Really discouraged about scanning with my Epson v500 - color/grain problems.
(first, sorry if this is in the wrong forum!)
I bought an Epson v500 almost two years ago because I wanted to have more control over how my negatives came out by scanning them myself. I use the Epson Scan software.
I've always used it on Professional setting at 6400dpi (I know that's unnecessarily high), with the Thumbnail box checked, and with automatic exposure adjustment. I am somewhat satisfied with these results but I always noticed that there was a lot more grain than what I see in other peoples' pictures (even people with the exact same camera/film/scanner, such as this picture: http://www.flickr.com/photos/sealegs...ts/4946605824/). So recently I finally got fed up with what I perceieved as an unusual amount of grain so I started experiementing with different settings on my camera. Lo and behold, I found out what a different experience it is when you DON'T check the Thumbnail. Mostly it is a lot more work, but I noticed that the grain is a lot finer and the picture's texture is just smoother overall.
With thumbnail checked: http://i46.tinypic.com/mimp1.jpg
Without thumbnail checked: http://i47.tinypic.com/14436l0.jpg
So, at first I got excited, but there was another problem - the colors are way off, as you can see. I know the process should be: select inside the picture and press the auto exposure, and then increase the selection if you want to get the black borders (which I do). But I always end up with bad colors, no matter what.
With thumbnail: http://i49.tinypic.com/2l9ii4p.jpg
With thumbnail (post-processed in Lightroom): http://i45.tinypic.com/11t1pg2.jpg
Without thumbnail: http://i50.tinypic.com/2yn5xna.jpg
Without thumbnail (post-processed in Lightroom): http://i45.tinypic.com/ivbneb.jpg
As you can see, even if a post-process the crap out of the "without thumbnail" image, it still doesn't look quite right, color-wise.
So, my question is, what is your procedure for scanning? Any advice you could offer I would be really grateful for, I am very lost and discouraged about scanning my own negatives... it seems that no matter what I do, I can't get them to both have less grain and correct colors.
Originally Posted by Holly K
You appear to be a 35mm shooter from your profile. Saying 64000 ppi is 'unnecessarily high' says it all! Work we did at Kodak suggests that a 25 megapixel file is pretty much the most you can really expect to get from a 35mm image. This only requires you scan at about 2000 ppi. Resolution overscanning can lead to problems. Try scanning at 2000 ppi and see if you like things better.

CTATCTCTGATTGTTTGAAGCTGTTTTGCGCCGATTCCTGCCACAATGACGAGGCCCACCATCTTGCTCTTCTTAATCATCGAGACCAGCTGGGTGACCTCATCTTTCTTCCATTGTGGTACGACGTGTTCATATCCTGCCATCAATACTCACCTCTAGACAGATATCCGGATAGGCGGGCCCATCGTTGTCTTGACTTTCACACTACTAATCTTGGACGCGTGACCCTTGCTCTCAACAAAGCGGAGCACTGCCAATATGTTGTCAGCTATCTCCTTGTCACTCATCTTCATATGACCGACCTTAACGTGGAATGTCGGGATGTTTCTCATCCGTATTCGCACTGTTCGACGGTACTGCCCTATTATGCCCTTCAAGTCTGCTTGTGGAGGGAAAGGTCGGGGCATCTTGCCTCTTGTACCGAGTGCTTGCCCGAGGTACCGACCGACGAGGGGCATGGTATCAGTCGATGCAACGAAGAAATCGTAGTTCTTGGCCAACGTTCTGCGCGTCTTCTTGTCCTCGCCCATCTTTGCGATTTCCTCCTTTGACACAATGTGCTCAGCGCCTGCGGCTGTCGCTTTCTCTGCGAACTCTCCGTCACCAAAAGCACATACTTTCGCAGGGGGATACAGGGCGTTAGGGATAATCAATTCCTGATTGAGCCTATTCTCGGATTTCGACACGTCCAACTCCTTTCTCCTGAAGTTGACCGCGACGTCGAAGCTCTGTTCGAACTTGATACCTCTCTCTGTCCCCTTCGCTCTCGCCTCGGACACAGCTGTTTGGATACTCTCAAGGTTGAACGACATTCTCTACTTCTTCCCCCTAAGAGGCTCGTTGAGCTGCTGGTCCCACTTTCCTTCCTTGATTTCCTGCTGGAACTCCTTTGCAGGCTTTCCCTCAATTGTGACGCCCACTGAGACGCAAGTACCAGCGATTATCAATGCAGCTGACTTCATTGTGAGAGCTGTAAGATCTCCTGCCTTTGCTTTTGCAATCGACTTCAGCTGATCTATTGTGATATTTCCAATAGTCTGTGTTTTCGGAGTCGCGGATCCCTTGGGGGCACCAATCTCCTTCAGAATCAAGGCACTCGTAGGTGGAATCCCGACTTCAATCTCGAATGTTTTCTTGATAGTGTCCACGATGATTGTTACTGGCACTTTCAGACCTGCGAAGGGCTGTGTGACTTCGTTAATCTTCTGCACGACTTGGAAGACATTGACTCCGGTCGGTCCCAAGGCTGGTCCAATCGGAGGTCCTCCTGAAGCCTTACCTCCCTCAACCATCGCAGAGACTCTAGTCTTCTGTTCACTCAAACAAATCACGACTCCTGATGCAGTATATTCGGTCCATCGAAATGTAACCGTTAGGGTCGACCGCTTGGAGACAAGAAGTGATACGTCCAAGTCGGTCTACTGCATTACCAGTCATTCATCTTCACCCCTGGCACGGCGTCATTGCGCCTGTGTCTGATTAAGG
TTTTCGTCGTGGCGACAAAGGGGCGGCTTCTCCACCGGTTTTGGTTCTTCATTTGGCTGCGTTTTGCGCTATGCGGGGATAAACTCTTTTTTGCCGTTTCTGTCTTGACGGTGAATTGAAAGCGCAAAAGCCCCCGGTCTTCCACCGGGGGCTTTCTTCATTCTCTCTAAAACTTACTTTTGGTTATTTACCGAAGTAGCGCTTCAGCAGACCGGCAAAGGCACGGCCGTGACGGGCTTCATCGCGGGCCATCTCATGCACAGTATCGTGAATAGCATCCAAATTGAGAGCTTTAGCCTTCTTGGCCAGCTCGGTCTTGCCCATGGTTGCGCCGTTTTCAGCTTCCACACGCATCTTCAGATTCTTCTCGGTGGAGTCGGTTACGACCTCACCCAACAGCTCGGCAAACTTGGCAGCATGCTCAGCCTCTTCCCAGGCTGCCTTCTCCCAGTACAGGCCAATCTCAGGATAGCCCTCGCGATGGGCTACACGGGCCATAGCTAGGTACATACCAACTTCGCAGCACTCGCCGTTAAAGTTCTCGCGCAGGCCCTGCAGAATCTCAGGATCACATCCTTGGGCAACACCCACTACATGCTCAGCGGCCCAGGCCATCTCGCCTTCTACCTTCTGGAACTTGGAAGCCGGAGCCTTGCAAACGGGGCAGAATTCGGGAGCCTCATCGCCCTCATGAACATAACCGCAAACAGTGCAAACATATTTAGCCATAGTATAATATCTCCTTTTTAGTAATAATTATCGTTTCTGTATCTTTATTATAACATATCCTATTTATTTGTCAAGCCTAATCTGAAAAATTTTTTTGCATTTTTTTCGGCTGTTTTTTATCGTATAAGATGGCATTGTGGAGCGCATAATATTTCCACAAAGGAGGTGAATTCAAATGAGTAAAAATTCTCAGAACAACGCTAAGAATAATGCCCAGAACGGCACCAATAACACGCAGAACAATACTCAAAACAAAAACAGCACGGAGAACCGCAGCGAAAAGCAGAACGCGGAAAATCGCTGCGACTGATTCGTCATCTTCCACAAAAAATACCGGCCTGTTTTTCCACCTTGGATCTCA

If you are scanning black & white film, then turn off the ICE. ICE causes the silver to glow.
Your question would be better served on DPUG.org or hybridphoto.com which are sister websites.
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Wow, scanning too high would cause problems??!! I would never have imagined...
Thank you both!! (and yes, I shoot 35mm, and no, I don't have trouble with b/w, only color)
Just to put my bit in. I have a Epson V500 too and I scan at 300dpi but set the size of the print I wish to make in the drop down menu. But set one size larger.This doesn't waste any time/effort in scanning and as 300 dpi is what I would use for printing (Not that I do a lot of digital prints anyway).
I don't think I have ever used a scan of 6400 it just takes too long. I did the same thing when I had a Nikon LS5 film scanner but that was a different ball game anyway.
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With my V500 doing the b&w negs @ 1200 dpi works well and I can do a few rolls without having to wait too long.
Thank you, guys. I've never minded the time thing because I just do other tasks while they scan, but if it's causing my color/grain problems, I will be so happy.
Hi Holly, welcome to APUG. We are just about film and darkroom here. Scanning topics are over on our sister site, DPUG.